Wednesday, December 14, 2011

Tam tips

   Knitting a tam is a great way to test out Fair Isle color combinations and also results in something nice to keep your head warm. I've knit several tams of my own design and am always pleasantly surprised with how the crown patterns work out. The crowns have become my favorite part, especially since they go faster and faster as you decrease towards the middle.
   Basically a tam starts with a band that fits snugly around your head. I like to knit it in corrugated ribbing. This is done by using two colors: alternating two knit stitches in one color and two purl stitches of another. It's especially fun to change colors on the purled stitches to create wonderful shaded effects. Here's a close up of corrugated ribbing on a vest and on a tam.
Warning: this kind of ribbing is not stretchy so you need to get the number of stitches pretty accurately. If you don't want to bother, a one color ribbed band is fine too. After the band, one increases rapidly, knits straight for a while, and then decreases in wedge shapes to come to the center. The higher mathematics of planning a tam can be found in Knitted Tams by Mary Rowe. (This book is now out of print, but check your local library.) Or you can take any basic tam pattern and plug in your own colors or pattern. The thing I like about planning my own tam is that I don't have to match someone else's gauge. I'm lazy that way.
    The completed tam will look like an amorphous blob until you block it. Then it will magically transform into a wonderful circular mandala for your head. I blocked older tams on an 11"/28 cm diameter dinner plate. I wanted my most recent tam to be slightly larger and chose 12"/30.5 cm as my diameter. Not having a plate of that size and not wanting to get into a difficult woodworking project, I cut a circle out of 3/8" thick Foam Core. (That's about 1 cm.) This very rigid yet light board used by artists, is foam bonded between two sheets of thick paper. (You could use thicker board, but thinner board might bend as the tam is stretched over it.) I traced the circle around a frying pan and cut it out freehand with a utility knife. It doesn't have to be perfect since tams, like all knitted items, are forgiving. I slipped the circular form into a garbage bag so that it wouldn't absorb water. Next I washed my tam and blotted it dry with a towel and then stretched it over the form.  A tam knit of Shetland 2 ply jumper yarn is quite thin and dries quickly.  In the near dessert conditions of a Midwestern house in winter, mine was dry in about 5 hours. To speed drying, I placed the form and tam on a glass so air could circulate around it.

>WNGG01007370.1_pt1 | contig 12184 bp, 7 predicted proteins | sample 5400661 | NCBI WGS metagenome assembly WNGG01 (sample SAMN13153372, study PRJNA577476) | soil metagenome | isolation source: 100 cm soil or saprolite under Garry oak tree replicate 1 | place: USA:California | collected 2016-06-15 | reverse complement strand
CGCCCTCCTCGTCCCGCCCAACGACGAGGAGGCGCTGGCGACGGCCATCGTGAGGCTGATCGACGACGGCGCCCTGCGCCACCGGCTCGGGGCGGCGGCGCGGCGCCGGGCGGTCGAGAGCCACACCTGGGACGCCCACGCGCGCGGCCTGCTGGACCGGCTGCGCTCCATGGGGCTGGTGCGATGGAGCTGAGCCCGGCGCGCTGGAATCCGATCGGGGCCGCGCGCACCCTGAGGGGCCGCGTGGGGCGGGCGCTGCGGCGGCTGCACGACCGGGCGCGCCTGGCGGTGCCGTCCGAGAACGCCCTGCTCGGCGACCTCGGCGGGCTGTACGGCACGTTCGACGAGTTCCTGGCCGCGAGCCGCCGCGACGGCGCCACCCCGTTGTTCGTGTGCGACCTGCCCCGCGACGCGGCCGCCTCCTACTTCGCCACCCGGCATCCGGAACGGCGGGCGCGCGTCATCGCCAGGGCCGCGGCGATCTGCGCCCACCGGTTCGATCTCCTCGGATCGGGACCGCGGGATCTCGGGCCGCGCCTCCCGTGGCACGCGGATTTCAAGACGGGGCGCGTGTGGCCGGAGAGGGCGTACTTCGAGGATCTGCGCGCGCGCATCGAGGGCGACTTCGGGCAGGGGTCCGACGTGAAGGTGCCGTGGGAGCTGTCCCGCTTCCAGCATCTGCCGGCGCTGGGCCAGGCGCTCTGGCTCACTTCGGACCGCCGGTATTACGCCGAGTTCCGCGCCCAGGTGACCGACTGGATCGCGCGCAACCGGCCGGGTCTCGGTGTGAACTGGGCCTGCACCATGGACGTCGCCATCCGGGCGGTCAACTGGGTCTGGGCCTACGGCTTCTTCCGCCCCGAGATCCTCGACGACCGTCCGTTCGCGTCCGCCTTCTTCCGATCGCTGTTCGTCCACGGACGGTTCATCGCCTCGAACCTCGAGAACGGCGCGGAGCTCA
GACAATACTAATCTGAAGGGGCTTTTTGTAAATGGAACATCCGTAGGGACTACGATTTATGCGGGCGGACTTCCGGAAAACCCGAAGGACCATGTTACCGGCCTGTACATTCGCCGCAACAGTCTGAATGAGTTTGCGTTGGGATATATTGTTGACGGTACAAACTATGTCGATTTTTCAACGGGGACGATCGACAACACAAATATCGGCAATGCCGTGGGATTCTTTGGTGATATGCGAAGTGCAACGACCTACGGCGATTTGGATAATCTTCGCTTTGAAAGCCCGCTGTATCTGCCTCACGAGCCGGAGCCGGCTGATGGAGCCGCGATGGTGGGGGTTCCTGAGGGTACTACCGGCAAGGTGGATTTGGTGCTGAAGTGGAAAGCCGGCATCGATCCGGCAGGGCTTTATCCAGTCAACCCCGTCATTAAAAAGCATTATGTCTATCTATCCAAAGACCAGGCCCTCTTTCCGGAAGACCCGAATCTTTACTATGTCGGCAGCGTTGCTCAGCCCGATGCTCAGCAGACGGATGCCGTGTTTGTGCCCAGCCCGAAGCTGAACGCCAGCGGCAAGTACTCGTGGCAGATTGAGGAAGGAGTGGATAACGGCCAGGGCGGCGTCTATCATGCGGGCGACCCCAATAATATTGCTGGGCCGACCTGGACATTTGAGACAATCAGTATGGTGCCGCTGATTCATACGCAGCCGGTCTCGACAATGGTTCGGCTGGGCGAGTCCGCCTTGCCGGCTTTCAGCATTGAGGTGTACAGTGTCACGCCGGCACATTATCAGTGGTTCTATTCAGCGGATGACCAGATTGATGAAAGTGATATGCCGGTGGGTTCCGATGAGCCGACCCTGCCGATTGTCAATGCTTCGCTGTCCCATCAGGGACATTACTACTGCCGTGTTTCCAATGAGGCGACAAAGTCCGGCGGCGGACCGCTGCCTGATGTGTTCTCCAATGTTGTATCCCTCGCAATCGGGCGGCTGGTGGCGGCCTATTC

Trying on my tam, I found it looked too large and floppy. One can get a tam to be slightly smaller by reblocking it, so I cut a smaller blocking circle. This time I traced an 11" dinner plate and made a series of marks 1/4" out to result in an 11.5"/29 cm form. Then I connected those marks and cut along that line. I rewashed my hat and reblocked it. This time it came out just the way I wanted it.


Queen of the Tea Cosies said...

Love love love love

Rebecca said...

These are fabulously inspiring!! Wow wow wow. I have other knitting I should be doing but can't help but cast on for a tam this afternoon.

Carolina said...

Thank you both. Now I feel the true power of blogging by causing someone to cast on immediately! Enjoy your tam project Rebecca.

Asplund said...

Lovely tams and great tips - and I thought your Fairisle tips were very useful too. Never thought of wrapping a single strand of one colour around another to see if it's visible, for example. Reading that was one of this year's best Christmas gifts!

Happy new knitting year!

Carolina said...

Thank you Asplund, coming from an expert knitter like you, that is high praise. Stay tuned for an upcoming post on the secrets of not swatching. Gasp.